But now, being an inspirational figure in others’ lives is central to Cole’s day-to-day life. It’s where he uses a rediscovered voice.

“I’ve made it my mission to help people unlock who they are,” Cole says. “I want to show people who they’re meant to be. It’s important to know that there’s always someone there for you, especially when you think you’re at rock bottom.”

In response, his rehabilitation program has pivoted to give him practice as a focused mentor. On top of leading archery seminars with Jack, he spends multiple sessions every week working alongside a fellow rehabilitation participant, one working to recover from a traumatic brain injury.

The Cole Davenport of September 2020 strikes a sharp contrast to the Cole Davenport who arrived at QLI in March, the one still overwhelmed by the scope of recovery ahead. He’s the first to admit not every day is easy. But, today, he’s the first to stand up to a new challenge, even if it means missing the proverbial target altogether.

“It’s a lot like shooting arrows,” Cole says, talking at once about the hard work of rehabilitation and, between the lines, some broader notion of leading a life worth living.

“Some days you’re just on. Hitting everything. Other days you have to dial it in. You just have to keep going.”

He adds, “It’s all a mind game. You choose to slump or choose to rise up. I know what I choose every day.”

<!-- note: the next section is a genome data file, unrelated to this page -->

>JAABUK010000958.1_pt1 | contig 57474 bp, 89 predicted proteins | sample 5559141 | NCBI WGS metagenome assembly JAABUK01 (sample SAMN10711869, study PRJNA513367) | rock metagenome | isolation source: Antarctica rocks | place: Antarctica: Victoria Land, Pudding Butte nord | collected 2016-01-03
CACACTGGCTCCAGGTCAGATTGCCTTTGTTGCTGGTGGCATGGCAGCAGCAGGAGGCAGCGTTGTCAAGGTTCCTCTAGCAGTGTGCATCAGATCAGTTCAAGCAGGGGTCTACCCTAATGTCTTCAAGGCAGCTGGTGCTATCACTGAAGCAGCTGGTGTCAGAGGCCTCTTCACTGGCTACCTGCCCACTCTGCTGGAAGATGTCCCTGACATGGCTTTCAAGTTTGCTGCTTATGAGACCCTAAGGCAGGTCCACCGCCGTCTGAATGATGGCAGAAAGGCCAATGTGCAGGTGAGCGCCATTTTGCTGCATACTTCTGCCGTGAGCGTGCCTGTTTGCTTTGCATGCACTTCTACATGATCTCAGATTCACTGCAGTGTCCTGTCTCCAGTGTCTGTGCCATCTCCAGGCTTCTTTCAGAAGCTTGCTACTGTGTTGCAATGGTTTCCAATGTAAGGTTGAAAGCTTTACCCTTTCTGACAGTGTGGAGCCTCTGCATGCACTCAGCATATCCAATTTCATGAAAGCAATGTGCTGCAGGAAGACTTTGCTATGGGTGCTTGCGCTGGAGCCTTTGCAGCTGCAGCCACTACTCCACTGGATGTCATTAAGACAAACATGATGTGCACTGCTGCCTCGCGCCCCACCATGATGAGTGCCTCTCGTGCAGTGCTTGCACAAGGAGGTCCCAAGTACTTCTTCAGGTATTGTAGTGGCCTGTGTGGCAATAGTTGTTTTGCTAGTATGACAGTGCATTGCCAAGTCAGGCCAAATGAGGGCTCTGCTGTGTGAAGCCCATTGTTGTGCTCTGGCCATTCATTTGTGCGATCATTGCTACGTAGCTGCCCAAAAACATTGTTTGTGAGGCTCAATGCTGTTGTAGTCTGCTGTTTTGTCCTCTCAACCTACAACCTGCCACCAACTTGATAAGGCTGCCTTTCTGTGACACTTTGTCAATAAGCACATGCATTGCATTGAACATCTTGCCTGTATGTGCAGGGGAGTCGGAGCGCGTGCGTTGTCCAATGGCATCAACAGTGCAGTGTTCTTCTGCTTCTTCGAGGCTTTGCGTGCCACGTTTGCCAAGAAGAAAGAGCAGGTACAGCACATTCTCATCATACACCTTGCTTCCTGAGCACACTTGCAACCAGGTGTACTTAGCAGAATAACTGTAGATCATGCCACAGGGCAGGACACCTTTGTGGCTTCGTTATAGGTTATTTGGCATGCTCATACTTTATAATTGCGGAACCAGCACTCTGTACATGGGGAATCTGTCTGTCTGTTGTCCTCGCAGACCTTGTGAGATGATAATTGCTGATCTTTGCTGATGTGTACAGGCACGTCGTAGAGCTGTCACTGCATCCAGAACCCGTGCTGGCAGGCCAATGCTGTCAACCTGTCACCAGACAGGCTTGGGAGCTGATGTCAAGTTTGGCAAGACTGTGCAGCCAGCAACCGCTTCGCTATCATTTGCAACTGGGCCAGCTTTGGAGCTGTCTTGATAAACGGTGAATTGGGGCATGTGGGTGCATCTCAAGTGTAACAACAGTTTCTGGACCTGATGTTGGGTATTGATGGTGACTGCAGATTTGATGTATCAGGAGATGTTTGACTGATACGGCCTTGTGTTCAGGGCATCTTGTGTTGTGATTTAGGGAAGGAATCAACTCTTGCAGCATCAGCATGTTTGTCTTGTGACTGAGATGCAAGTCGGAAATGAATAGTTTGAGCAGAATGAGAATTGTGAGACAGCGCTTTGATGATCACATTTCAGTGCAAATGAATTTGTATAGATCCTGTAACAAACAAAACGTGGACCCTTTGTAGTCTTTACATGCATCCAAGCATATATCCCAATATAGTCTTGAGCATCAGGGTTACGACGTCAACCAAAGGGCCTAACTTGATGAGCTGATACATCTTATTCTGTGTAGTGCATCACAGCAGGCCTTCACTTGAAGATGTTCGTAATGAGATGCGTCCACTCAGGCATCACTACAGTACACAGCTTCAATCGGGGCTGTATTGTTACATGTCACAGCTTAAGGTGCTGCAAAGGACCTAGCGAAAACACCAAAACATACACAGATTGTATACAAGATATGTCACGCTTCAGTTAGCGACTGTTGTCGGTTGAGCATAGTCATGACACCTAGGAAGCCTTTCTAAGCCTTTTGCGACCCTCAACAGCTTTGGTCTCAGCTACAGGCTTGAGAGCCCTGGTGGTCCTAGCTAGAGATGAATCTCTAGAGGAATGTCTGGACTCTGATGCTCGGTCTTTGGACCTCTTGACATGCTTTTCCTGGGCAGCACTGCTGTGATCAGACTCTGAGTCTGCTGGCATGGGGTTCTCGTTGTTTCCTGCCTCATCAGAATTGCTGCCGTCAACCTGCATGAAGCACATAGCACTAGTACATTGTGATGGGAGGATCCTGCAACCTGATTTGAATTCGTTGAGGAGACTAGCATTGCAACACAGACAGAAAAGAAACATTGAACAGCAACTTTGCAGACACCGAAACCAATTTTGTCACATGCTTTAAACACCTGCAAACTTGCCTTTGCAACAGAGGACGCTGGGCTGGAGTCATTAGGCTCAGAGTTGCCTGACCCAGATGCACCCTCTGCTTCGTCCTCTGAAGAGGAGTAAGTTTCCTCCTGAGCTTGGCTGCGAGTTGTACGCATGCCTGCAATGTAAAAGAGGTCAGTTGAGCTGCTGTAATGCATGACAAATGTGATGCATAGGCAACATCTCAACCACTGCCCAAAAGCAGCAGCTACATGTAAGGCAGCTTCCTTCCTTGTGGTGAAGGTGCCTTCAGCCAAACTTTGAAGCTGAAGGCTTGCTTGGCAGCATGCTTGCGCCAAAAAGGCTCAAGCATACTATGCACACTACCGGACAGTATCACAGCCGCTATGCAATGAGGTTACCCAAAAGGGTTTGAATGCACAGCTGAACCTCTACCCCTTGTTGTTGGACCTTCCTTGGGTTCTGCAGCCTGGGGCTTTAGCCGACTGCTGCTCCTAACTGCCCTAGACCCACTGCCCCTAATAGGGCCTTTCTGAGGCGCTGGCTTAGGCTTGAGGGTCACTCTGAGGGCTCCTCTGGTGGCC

Back at the vision board, Cole holds a quote in his hands—an image, like others here, cut from a magazine page.

“Welcome to the unknown. How to have the courage when there is no path,” its big, blocky typeface reads.

He weighs the statement over the empty space on the posterboard, a space he’s tentatively reserved for all of the quotes lumped together. And yet, the more he contemplates this plan the less any of it feels right.

There was an order to life before. A structure. It made sense in that logical way. He remembers waking up early, driving to work for his eight-hour shift at the window factory, making the drive back home, following that routine day-in and day-out.

A beat passes before Cole sets the quotes down and rearranges the images on the vision board. The whole thing keeps a loose structure, but now he’s leaving room between the images. Negative space, where some of these quotes might fit in interspersed angles. These aspirational statements don’t belong in their own block. Rather, they inform everything. The mindset, as Cole is demonstrating, is the connective tissue between all his goals, all his visions for the future.

Suddenly, it all seems obvious.

“When Cole focuses on a target, no matter what that target is,” says Jack. “He’s just—I don’t know. He’s clear. Our challenge as coaches is to take that clarity and put it elsewhere. Everywhere. Give him the freedom to try, to not be afraid of what’s next.”

Cole slips the quotes throughout his project, in between photos he’d previously considered inextricable.

The vision board isn’t just a map of where Cole wants to go. It’s the way Cole sees life right now. Right here in this present moment. It is scattered and sometimes candid and, often, uncomfortable. Unknowable, even.

But Cole has a vision in all this unknown. A vision of more than his life’s path. Indeed, a vision of his life’s potential.

“I’m ready to excel,” Cole says. The words come out confidently. Audibly, without hesitation. As if held in for a lifetime by a man tired of waiting for circumstances to change, a man ready to create change himself.

“I’m ready to take the next step.”